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A large-scale dynamo and magnetoturbulence in rapidly rotating core-collapse supernovae.

Authors
  • Mösta, Philipp1, 2
  • Ott, Christian D1
  • Radice, David1
  • Roberts, Luke F1
  • Schnetter, Erik3, 4, 5
  • Haas, Roland6
  • 1 TAPIR, Walter Burke Institute for Theoretical Physics, Mailcode 350-17, California Institute of Technology, Pasadena, California 91125, USA.
  • 2 Department of Astronomy, 501 Campbell Hall #3411, University of California at Berkeley, Berkeley, California 94720, USA.
  • 3 Perimeter Institute for Theoretical Physics, Waterloo, Ontario N2L 2Y5, Canada. , (Canada)
  • 4 Department of Physics, University of Guelph, Guelph, Ontario N1G 2W1, Canada. , (Canada)
  • 5 Center for Computation &Technology, Louisiana State University, Baton Rouge, Louisiana, 70803, USA.
  • 6 Max Planck Institute for Gravitational Physics, Am Mühlenberg 1, 14476 Potsdam-Golm, Germany. , (Germany)
Type
Published Article
Journal
Nature
Publisher
Springer Nature
Publication Date
Dec 17, 2015
Volume
528
Issue
7582
Pages
376–379
Identifiers
DOI: 10.1038/nature15755
PMID: 26618868
Source
Medline
License
Unknown

Abstract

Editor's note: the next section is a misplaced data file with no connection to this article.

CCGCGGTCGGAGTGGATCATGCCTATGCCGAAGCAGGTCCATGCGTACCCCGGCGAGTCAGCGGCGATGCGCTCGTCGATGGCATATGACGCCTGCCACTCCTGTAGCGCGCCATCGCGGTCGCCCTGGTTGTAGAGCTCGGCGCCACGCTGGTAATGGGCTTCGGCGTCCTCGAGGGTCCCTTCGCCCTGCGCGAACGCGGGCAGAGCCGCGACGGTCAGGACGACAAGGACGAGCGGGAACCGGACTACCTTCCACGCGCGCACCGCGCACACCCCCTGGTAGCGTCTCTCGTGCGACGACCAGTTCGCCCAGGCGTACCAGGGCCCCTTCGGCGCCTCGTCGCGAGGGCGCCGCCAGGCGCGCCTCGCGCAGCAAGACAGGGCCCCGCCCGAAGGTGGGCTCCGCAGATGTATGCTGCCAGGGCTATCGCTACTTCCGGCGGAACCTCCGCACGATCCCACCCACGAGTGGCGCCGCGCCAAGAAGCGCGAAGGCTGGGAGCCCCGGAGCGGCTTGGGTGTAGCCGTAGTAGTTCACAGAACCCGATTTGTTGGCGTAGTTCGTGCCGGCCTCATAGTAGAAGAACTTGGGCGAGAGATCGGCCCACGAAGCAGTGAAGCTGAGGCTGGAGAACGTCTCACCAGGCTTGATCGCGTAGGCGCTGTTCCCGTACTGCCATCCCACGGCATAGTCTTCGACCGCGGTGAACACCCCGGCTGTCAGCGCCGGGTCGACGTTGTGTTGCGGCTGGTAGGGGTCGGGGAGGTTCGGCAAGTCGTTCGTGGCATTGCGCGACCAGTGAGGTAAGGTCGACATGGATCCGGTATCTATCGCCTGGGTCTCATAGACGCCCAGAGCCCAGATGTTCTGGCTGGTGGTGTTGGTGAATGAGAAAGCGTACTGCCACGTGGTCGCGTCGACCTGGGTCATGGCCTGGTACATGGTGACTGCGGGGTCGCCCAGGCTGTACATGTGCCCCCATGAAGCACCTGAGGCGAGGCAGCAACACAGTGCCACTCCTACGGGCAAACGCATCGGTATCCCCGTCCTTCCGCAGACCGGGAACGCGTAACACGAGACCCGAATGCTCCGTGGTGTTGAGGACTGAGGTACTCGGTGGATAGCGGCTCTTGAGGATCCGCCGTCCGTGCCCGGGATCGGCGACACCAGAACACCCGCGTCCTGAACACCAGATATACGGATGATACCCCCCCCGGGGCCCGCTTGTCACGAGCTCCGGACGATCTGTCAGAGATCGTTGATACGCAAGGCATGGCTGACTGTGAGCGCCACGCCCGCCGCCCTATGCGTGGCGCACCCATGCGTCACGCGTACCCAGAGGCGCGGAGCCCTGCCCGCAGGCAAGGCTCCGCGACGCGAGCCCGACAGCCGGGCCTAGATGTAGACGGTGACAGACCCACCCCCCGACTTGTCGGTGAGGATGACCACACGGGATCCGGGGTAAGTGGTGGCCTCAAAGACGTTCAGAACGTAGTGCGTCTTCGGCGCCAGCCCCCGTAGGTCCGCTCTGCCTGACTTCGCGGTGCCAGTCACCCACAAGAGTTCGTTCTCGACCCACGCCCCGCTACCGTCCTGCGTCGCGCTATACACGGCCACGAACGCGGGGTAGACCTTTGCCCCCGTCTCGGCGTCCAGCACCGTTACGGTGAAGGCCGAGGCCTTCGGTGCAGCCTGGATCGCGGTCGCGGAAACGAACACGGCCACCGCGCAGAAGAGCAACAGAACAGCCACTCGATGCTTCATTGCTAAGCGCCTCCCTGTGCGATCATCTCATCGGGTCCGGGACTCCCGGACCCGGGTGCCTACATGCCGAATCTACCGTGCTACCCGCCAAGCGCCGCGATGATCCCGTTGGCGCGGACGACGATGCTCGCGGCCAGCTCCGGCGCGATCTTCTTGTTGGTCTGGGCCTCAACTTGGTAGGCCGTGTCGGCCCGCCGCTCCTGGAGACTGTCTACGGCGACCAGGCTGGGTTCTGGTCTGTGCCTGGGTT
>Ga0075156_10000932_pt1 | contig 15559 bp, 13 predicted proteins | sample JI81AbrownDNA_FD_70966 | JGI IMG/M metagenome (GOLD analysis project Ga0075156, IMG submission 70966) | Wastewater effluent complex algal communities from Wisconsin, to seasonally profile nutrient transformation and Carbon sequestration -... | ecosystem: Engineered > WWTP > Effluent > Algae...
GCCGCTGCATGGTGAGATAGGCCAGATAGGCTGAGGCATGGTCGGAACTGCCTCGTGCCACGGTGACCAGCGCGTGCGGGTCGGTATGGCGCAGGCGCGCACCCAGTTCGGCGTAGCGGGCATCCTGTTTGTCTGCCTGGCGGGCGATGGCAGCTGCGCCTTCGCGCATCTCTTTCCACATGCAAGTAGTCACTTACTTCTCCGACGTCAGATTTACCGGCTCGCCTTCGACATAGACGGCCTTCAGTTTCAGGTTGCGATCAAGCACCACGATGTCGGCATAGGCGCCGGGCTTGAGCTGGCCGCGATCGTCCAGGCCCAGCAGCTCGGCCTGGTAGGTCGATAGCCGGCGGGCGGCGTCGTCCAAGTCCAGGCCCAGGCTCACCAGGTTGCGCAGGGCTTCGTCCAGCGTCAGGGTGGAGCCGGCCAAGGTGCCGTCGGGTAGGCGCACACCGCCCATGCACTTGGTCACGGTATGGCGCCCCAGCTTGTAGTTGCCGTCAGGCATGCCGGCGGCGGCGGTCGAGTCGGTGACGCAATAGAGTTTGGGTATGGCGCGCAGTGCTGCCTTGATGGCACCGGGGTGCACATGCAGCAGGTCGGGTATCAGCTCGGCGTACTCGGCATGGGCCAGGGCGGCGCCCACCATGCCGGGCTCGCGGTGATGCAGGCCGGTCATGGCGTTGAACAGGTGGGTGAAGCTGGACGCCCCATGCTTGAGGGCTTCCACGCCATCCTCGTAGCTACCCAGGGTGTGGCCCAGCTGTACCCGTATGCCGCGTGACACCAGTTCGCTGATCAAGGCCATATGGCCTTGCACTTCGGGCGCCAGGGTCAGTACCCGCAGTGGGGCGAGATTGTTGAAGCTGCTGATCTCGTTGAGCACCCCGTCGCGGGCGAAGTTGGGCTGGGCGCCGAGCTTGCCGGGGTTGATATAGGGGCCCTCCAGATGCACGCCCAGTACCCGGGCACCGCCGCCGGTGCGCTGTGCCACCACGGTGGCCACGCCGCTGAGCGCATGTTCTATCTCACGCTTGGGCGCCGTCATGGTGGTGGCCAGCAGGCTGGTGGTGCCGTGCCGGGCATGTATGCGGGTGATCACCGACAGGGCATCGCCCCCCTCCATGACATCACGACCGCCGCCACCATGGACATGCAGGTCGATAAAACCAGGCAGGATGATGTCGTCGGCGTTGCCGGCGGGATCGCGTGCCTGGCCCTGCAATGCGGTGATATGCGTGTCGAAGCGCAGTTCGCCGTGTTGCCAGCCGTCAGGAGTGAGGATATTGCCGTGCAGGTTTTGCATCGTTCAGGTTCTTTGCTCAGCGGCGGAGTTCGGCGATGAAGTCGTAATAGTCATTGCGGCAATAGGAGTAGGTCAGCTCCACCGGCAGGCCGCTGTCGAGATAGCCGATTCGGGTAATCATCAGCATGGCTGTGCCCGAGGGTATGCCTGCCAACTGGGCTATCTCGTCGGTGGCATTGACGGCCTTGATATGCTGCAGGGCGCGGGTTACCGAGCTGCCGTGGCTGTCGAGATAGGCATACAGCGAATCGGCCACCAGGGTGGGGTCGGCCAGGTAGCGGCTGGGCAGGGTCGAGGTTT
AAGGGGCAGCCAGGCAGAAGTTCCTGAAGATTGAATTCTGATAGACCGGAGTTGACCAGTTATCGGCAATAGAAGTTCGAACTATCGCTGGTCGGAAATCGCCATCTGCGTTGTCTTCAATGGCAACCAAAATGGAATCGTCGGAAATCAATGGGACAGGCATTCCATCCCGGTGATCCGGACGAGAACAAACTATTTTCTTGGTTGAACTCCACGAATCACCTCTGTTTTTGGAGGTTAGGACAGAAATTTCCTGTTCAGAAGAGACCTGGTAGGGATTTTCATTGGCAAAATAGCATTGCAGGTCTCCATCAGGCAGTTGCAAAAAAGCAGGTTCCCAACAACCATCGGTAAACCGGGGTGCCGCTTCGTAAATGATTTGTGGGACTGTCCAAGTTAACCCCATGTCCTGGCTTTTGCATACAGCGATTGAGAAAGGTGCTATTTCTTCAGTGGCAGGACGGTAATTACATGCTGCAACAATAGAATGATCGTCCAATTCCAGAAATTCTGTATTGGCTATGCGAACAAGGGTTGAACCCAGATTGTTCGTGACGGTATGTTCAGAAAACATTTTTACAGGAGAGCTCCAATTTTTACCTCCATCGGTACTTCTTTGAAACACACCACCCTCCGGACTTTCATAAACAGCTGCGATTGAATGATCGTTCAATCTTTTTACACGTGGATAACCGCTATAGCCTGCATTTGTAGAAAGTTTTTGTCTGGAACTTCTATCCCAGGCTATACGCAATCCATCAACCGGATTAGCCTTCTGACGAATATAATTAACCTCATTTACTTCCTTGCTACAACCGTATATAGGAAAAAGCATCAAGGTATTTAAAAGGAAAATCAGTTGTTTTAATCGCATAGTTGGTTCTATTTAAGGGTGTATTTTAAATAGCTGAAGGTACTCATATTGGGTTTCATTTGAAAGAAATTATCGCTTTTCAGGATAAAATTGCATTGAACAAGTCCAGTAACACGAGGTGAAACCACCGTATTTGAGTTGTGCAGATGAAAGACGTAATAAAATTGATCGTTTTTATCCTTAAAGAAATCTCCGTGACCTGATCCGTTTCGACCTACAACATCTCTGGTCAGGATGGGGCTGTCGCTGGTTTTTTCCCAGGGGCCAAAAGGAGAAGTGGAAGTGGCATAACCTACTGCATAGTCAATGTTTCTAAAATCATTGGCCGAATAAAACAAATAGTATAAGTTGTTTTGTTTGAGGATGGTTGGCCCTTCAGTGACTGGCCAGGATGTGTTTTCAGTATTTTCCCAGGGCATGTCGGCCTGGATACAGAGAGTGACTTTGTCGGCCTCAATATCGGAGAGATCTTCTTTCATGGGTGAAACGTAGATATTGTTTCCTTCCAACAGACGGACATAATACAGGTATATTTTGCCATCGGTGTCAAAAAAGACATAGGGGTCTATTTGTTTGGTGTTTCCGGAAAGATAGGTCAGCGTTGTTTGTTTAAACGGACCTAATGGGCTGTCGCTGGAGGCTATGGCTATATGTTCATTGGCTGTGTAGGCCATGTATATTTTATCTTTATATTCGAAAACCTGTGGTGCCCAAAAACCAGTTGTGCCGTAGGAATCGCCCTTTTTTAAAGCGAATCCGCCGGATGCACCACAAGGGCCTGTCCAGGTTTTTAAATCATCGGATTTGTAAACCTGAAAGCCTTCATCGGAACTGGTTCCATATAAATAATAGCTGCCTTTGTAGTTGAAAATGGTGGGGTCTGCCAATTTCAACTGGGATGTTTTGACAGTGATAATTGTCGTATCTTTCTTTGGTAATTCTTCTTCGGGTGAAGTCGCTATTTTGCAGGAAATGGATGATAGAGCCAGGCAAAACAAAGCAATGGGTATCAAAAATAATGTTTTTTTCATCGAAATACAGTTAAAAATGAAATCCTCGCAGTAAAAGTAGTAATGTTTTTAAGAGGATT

Magnetohydrodynamic turbulence is important in many high-energy astrophysical systems, where instabilities can amplify the local magnetic field over very short timescales. Specifically, the magnetorotational instability and dynamo action have been suggested as a mechanism for the growth of magnetar-strength magnetic fields (of 10(15) gauss and above) and for powering the explosion of a rotating massive star. Such stars are candidate progenitors of type Ic-bl hypernovae, which make up all supernovae that are connected to long γ-ray bursts. The magnetorotational instability has been studied with local high-resolution shearing-box simulations in three dimensions, and with global two-dimensional simulations, but it is not known whether turbulence driven by this instability can result in the creation of a large-scale, ordered and dynamically relevant field. Here we report results from global, three-dimensional, general-relativistic magnetohydrodynamic turbulence simulations. We show that hydromagnetic turbulence in rapidly rotating protoneutron stars produces an inverse cascade of energy. We find a large-scale, ordered toroidal field that is consistent with the formation of bipolar magnetorotationally driven outflows. Our results demonstrate that rapidly rotating massive stars are plausible progenitors for both type Ic-bl supernovae and long γ-ray bursts, and provide a viable mechanism for the formation of magnetars. Moreover, our findings suggest that rapidly rotating massive stars might lie behind potentially magnetar-powered superluminous supernovae.

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